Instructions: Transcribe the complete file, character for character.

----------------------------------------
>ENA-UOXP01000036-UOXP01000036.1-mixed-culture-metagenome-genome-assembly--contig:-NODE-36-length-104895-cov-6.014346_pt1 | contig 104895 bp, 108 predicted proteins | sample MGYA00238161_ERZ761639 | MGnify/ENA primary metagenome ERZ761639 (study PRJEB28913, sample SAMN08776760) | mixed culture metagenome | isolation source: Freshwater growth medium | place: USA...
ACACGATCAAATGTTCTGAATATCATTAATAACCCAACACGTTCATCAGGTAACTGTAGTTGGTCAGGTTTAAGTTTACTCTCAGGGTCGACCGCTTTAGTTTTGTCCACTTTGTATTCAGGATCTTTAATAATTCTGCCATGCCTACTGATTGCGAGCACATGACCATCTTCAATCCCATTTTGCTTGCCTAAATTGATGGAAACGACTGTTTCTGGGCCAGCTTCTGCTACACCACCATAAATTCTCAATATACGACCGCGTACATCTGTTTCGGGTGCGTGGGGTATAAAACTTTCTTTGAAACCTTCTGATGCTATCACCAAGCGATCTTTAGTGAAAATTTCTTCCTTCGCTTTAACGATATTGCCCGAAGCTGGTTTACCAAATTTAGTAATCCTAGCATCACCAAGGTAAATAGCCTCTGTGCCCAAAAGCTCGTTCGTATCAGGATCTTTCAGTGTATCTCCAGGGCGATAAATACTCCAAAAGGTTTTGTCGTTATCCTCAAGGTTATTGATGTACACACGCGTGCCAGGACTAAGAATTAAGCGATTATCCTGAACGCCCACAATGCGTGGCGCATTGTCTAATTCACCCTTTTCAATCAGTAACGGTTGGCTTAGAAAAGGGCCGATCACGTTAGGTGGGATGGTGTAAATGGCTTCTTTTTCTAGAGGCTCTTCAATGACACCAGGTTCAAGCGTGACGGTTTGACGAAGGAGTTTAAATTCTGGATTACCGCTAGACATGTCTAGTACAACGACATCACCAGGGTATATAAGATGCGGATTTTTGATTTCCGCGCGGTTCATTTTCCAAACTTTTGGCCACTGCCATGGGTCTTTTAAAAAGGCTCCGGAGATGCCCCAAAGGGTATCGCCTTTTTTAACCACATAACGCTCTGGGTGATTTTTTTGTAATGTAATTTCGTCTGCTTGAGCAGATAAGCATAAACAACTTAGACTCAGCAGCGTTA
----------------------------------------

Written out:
>ENA-UOXP01000036-UOXP01000036.1-mixed-culture-metagenome-genome-assembly--contig:-NODE-36-length-104895-cov-6.014346_pt1 | contig 104895 bp, 108 predicted proteins | sample MGYA00238161_ERZ761639 | MGnify/ENA primary metagenome ERZ761639 (study PRJEB28913, sample SAMN08776760) | mixed culture metagenome | isolation source: Freshwater growth medium | place: USA...
ACACGATCAAATGTTCTGAATATCATTAATAACCCAACACGTTCATCAGGTAACTGTAGTTGGTCAGGTTTAAGTTTACTCTCAGGGTCGACCGCTTTAGTTTTGTCCACTTTGTATTCAGGATCTTTAATAATTCTGCCATGCCTACTGATTGCGAGCACATGACCATCTTCAATCCCATTTTGCTTGCCTAAATTGATGGAAACGACTGTTTCTGGGCCAGCTTCTGCTACACCACCATAAATTCTCAATATACGACCGCGTACATCTGTTTCGGGTGCGTGGGGTATAAAACTTTCTTTGAAACCTTCTGATGCTATCACCAAGCGATCTTTAGTGAAAATTTCTTCCTTCGCTTTAACGATATTGCCCGAAGCTGGTTTACCAAATTTAGTAATCCTAGCATCACCAAGGTAAATAGCCTCTGTGCCCAAAAGCTCGTTCGTATCAGGATCTTTCAGTGTATCTCCAGGGCGATAAATACTCCAAAAGGTTTTGTCGTTATCCTCAAGGTTATTGATGTACACACGCGTGCCAGGACTAAGAATTAAGCGATTATCCTGAACGCCCACAATGCGTGGCGCATTGTCTAATTCACCCTTTTCAATCAGTAACGGTTGGCTTAGAAAAGGGCCGATCACGTTAGGTGGGATGGTGTAAATGGCTTCTTTTTCTAGAGGCTCTTCAATGACACCAGGTTCAAGCGTGACGGTTTGACGAAGGAGTTTAAATTCTGGATTACCGCTAGACATGTCTAGTACAACGACATCACCAGGGTATATAAGATGCGGATTTTTGATTTCCGCGCGGTTCATTTTCCAAACTTTTGGCCACTGCCATGGGTCTTTTAAAAAGGCTCCGGAGATGCCCCAAAGGGTATCGCCTTTTTTAACCACATAACGCTCTGGGTGATTTTTTTGTAATGTAATTTCGTCTGCTTGAGCAGATAAGCATAAACAACTTAGACTCAGCAGCGTTA